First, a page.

Post Traumatic Nightmares


Post traumatic nightmares are quite different from your regular bad dreams.

Whereas normal bad dreams are random sequences of scary events, post traumatic nightmares are real life events that the dreamer has experienced, re-terrifying them in their dreams.

The dreams are usually exactly the same as the real life events sometimes with small parts changed and produce strong emotional responses.
Being repetitive in nature they generally will continue on and on until the person has fully let go of the event sequence.

According to dream experts, post traumatic nightmares, can be seen in terms of evolution, as a part of the flight or fight mechanism gone awry.
In evolution, such dreams probably served the important purpose of keeping us highly anxious about an event repeating itself.

For instance if a beast attacked somebody then having nightmares about it would keep you on your toes that it could happen to you!

However, in today’s world, rather than keeping us on our toes these dreams keep us in a state of constant stress. Reliving the horrifying events again and again.

Most important is the need to understand that having these dreams after traumatic events is a natural way of coping with your distress.

In their normal progression the dreams will get less anxiety provoking over a period of time. As the trauma is resolved there is less focus on the events that occurred and the dream sequence will be mingled in with every day events.

Unfortunately some people do not have natural mastery over their dream situations and the dream continues on in its full horrifying form.And this can be very frustrating and distressing for the dreamer, because they just want the dreams to stop.

Help for Post Traumatic Nightmares


If you are experiencing persistent bad dreams after a trauma, the most important thing to realise is that what has happened has happened, there is no controlling the past.
BUT what you can control are your dreams. Below are some techniques that dream workers employ to help sufferers of these dreams:

• For instance, instead of standing defenseless in the dream confront your aggressor. Or instead of standing still you could try running away, or instead of standing by looking at other people experiencing devastation you could go and help them.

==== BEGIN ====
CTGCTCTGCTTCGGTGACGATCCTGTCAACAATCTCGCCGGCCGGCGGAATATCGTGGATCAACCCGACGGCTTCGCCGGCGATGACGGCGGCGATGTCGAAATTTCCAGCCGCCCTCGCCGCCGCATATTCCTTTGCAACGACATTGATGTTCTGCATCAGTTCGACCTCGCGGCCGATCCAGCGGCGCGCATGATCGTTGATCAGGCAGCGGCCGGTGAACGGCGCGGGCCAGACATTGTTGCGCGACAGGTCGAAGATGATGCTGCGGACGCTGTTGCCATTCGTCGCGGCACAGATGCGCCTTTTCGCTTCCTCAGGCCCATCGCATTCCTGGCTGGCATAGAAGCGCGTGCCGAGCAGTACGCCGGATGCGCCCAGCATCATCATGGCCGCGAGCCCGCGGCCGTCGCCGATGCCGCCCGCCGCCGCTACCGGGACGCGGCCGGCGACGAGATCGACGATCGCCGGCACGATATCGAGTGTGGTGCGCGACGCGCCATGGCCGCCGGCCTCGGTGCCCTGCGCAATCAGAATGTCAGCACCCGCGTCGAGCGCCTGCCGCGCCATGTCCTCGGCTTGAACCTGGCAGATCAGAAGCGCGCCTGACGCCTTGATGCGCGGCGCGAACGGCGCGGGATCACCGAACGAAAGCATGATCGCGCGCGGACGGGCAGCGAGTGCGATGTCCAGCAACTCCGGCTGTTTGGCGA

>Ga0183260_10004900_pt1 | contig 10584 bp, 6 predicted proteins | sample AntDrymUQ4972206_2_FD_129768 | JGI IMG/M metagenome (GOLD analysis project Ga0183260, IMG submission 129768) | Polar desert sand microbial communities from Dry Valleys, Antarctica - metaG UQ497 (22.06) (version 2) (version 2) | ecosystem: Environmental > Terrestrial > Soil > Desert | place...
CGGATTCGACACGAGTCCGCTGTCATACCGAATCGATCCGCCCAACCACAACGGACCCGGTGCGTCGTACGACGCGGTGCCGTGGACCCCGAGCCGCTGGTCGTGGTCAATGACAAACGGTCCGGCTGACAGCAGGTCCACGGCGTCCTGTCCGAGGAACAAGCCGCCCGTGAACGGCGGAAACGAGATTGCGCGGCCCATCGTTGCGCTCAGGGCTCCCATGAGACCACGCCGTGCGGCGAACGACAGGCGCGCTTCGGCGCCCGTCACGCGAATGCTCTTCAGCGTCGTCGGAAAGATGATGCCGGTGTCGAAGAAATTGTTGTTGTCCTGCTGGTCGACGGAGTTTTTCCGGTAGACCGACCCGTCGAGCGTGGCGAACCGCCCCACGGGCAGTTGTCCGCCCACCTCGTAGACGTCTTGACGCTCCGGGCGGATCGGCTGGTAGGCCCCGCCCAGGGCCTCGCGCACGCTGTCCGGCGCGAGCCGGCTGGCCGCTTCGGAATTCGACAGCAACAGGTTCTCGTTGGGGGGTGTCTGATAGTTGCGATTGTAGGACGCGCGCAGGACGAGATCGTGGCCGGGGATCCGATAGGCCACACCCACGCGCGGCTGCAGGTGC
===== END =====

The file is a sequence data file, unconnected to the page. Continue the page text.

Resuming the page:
• By changing the events in the dream you gain more confidence in handling yourself in waking life.

• Focus on your dream while awake and practice more positive scenarios playing out or better endings for the dream. By going through the dream during the day, you can rehearse an ending you like and by paying attention to it, you will be more likely to dream about it.

• While falling asleep repeat this practice and go over the way you want your dream to go, make the ending positive. Change whatever is the stress producing aspect of the dream. Repeat how you want your dream to go, again and again before you fall asleep. And go to sleep with that as you’re last thought.

• You could try a technique called dream incubation: while falling asleep ask yourself a vital question with relation to your trauma and then go to sleep repeating this question. The more you repeat and think about your dream question the more likely you will be to dream a response to it.

Have confidence that you can change your dreams, your dreams are an inner guide through hard times, use them to your advantage and you will be better equipped to deal with life’s stresses.
If you would like some more information on Post Traumatic Stress Disorder or would like to seek professional assistance please click here

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